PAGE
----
The first visit was Al Ahli Arab Hospital — the only Christian hospital in Gaza — first built in 1882 and operated for 30 years until 1982 by the Southern Baptist Convention in the U.S. The hospital and its clinics are currently sponsored by the Anglican Episcopal Diocese of Jerusalem.
The head of Ahli Arab, Suhaila Tarazi, who is from South Carolina, along with Jehad al Hesi, chief of pediatrics, spent an hour telling us about the malnutrition and related illnesses that they had been treating. The halls were packed with mothers and children. The United Nations Relief and Works Agency for Palestine Refugees in the Near East estimates that the number of daily medical consultations at their own 22 facilities across Gaza is 113 patients per doctor per day.
Every provider we met seemed overwhelmed. Their distress is in part a result of a January decision by the Trump administration to withhold $65 million of a $125 million contribution to the United Nations Relief and Works Agency for Palestine Refugees in the Near East. According to Tarazi, Ahli Arab recently had to drop the number of patient beds from 80 to 50 because of a lack of resources.
We visited an outpatient clinic in Gaza City — sponsored by the Middle East Council of Churches — that focuses on prenatal care, family planning and early childhood development. It was packed with women in dark-colored abayat and veils. Issa Tarazi, the executive director, took us to meet a group of girls who were in a program to help diminish the psychosocial impact of post-traumatic stress related to the conflicts. Thirty smiling teenagers insisted on performing a dance for us, to very loud music, proudly showing off their preparation.
The children of Gaza, Tarazi told us, are still suffering the consequences of the 2014 Israel-Gaza conflict that, according to UNICEF, killed more than 500 children and injured almost 3,400 — nearly a third with permanent disability. More than 1,500 children were orphaned. Tarazi said things got worse during two months of weekly protests that began in March against the Israeli blockade, with at least 125 people killed and thousands more injured. The Israeli Defense Forces have publicly stated that they are shooting to wound rather than to kill. A June 9 story in the Los Angeles Times documented the wave of lower extremity amputations of young people as a result of gunshot wounds to the legs that had overwhelmed medical facilities — which lack the kind of vascular surgery capability to which gunshot victims have access in most trauma centers in the United States.
At the Ard El Insan Clinic, the chief of pediatrics, Adnan al Wahaidi, said he had evaluated two children just that morning with rickets, a form of malnutrition almost never seen today in the U.S. He introduced me to one of the children — Jamal, a 2-year-old boy with the worst bowed legs of vitamin D deficiency that I had ever seen. Jamal waddled around one of the exam rooms, kicking a ball to the best of his ability, which al Wahaidi artfully returned.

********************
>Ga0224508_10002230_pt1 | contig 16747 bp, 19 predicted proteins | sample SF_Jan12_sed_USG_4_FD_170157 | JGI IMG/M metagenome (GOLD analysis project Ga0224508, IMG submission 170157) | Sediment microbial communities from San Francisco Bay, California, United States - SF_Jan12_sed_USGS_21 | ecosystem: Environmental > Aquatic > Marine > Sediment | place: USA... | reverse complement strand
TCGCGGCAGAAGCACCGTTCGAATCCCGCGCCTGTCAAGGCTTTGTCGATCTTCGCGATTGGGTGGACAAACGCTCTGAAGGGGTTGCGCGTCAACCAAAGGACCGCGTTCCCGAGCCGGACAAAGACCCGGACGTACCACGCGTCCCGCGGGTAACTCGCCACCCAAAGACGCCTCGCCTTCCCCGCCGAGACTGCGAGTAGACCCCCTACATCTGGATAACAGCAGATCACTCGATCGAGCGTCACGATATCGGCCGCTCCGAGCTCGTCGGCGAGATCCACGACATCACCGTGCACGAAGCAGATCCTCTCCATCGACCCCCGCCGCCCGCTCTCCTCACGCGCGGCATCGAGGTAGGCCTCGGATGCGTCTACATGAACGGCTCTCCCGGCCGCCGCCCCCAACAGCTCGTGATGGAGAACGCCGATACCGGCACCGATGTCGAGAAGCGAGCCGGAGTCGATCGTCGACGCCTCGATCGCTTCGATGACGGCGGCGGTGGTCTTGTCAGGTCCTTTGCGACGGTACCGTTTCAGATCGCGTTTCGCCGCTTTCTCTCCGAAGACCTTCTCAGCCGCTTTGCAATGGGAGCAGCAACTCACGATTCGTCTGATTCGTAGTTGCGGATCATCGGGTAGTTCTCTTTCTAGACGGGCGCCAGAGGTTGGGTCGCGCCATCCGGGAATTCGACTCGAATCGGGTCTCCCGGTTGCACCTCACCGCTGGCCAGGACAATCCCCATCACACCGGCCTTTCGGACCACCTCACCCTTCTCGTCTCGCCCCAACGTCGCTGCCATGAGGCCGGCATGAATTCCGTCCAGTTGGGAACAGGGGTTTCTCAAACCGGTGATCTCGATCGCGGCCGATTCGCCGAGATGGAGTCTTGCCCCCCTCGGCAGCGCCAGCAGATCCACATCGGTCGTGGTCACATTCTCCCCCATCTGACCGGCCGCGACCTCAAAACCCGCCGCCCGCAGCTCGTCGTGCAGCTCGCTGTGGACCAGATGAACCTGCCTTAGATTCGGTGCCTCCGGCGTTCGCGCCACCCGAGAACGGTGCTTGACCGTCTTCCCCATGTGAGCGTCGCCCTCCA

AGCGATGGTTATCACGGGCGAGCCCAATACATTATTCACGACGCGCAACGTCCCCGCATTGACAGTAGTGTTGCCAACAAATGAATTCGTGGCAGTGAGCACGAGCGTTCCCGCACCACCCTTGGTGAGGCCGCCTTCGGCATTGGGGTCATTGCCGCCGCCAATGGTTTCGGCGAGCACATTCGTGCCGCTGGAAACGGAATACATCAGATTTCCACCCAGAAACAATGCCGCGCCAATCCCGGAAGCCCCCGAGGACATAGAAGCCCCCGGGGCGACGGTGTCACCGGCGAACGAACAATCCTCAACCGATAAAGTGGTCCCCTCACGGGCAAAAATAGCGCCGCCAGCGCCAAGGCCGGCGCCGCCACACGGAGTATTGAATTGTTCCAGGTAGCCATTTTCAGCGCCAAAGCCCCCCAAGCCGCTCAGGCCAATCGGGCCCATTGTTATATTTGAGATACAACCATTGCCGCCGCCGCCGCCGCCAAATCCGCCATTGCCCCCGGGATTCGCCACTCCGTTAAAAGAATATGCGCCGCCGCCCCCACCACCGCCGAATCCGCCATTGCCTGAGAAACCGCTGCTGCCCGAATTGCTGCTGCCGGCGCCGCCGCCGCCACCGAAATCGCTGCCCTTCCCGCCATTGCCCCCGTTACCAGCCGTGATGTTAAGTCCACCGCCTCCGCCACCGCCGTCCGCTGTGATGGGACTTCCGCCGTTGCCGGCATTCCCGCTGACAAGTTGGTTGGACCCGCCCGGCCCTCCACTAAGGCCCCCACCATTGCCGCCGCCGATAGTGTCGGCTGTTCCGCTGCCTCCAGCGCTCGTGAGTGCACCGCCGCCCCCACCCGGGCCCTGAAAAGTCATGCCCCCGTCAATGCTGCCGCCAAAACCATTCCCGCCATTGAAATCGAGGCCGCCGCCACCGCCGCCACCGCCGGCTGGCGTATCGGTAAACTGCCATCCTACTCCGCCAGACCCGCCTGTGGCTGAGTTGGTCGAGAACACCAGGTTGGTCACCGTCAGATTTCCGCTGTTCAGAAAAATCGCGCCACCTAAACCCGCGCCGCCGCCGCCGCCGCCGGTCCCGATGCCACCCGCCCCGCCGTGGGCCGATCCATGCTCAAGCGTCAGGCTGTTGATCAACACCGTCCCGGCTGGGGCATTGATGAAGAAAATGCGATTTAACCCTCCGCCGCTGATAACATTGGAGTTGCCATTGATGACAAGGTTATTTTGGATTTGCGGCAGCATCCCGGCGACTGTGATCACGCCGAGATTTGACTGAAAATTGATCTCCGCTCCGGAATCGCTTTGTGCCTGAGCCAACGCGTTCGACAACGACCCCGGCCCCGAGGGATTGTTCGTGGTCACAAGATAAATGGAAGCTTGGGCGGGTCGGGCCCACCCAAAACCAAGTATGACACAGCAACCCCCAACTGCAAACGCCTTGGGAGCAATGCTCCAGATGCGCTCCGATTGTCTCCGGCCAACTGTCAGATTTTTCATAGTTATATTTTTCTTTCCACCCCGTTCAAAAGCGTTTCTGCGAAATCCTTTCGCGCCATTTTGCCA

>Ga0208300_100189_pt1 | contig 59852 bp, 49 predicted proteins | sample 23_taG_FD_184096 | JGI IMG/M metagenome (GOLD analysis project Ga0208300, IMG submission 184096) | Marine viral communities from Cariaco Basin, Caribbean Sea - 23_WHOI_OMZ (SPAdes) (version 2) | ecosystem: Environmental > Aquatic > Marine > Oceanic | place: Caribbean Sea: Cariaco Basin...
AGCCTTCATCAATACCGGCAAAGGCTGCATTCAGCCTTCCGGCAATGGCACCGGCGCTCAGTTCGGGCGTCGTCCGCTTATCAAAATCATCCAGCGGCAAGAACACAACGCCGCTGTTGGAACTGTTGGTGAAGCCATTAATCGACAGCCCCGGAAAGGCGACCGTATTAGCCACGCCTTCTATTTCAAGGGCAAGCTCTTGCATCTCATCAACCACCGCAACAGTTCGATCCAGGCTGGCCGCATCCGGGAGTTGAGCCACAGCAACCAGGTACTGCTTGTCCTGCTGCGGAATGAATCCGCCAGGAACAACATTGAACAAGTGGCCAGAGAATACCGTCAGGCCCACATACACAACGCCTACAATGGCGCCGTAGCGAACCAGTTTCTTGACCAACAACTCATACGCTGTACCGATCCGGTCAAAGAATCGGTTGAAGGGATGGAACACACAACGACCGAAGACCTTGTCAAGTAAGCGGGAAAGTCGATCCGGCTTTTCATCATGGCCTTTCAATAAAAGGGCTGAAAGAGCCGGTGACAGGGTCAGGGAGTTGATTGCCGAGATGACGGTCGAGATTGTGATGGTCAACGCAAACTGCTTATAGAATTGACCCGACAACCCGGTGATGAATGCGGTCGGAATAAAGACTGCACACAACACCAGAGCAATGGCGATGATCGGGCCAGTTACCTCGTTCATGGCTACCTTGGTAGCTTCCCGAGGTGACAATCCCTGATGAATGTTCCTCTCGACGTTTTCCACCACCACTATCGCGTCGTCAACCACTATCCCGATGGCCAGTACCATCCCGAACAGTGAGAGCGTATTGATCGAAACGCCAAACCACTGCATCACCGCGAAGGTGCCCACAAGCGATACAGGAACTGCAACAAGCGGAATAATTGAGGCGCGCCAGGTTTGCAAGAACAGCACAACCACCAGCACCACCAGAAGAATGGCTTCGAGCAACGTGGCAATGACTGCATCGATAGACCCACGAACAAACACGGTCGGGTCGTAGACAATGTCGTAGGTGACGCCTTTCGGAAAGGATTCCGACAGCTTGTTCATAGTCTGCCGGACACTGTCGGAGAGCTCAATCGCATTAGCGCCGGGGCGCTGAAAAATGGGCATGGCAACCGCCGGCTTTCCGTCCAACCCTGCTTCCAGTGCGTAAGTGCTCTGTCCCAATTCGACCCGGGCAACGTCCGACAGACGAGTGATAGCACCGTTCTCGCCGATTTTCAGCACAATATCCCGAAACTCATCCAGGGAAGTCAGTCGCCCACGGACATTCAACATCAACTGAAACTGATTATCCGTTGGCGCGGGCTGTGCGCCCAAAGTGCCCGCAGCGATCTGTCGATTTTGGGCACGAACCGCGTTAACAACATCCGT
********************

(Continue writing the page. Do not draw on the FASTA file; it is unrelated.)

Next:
One of the doctors told me they had seen many children with bullet wounds to their lower extremities — with treatment limited to cleansing the wounds, sterile bandages, antibiotics and only ibuprofen and Tylenol for pain relief. One couldn’t help but notice bullet holes on the walls of the clinic, which doctors described as being “on the front lines” during the Israeli Defense Forces’ invasions of December 2008 and July 2014.
At Al Quds Hospital, a major trauma unit run by the Palestine Red Crescent Society, we were ushered into the palatial office of hospital chief Khalil Abou Foul, a trauma surgeon trained in Libya. A delegation of their doctors sat with us while he explained what the hospital was up against.
He took us into the operating areas and we all donned surgical boots for a visit to the cardiac catheterization laboratory. The doctors were very proud of all their equipment and the chief of interventional cardiology came out of a procedure to shake hands and tell us about their clinical capabilities — for people with insurance. He said they sometimes had to plan a month in advance for certain procedures in order to procure the necessary supplies; he had recently missed an international meeting because he could not get an exit pass in time.
Our last stop was to 1,600-year-old Orthodox St. Porphyrius Church, named for a fourth century bishop who demolished pagan temples and introduced Christianity. The caretaker of the church showed us a baptismal font made of white stone that dated to the construction of the church around the year 402, in which generations of his own family had been baptized. But the number of Christians has been falling as the level of distress in Gaza has been rising, he said.
Gaza City was itself a prosperous port in the spice trade, dating long before the time of Jesus. Now, with no functioning stoplights, hundreds of horse and donkey-drawn carriages driven by children, and only four to six hours of electricity available every day, there was a sense of disorder and economic desperation everywhere we went.
The most striking thing to me was the lack of hostility toward Israel in our conversations with the doctors, nurses, and the staff of that ancient church. Contemplating our visit, reconciliation seemed not only possible but essential.
For now, my inability to obtain melatonin from an Israeli pharmacy pales in comparison with all the reasons that Palestinian parents in Gaza have for losing sleep at night.
An infant receives a checkup at the Al Ahli Arab Hospital. (photo: CNEWA)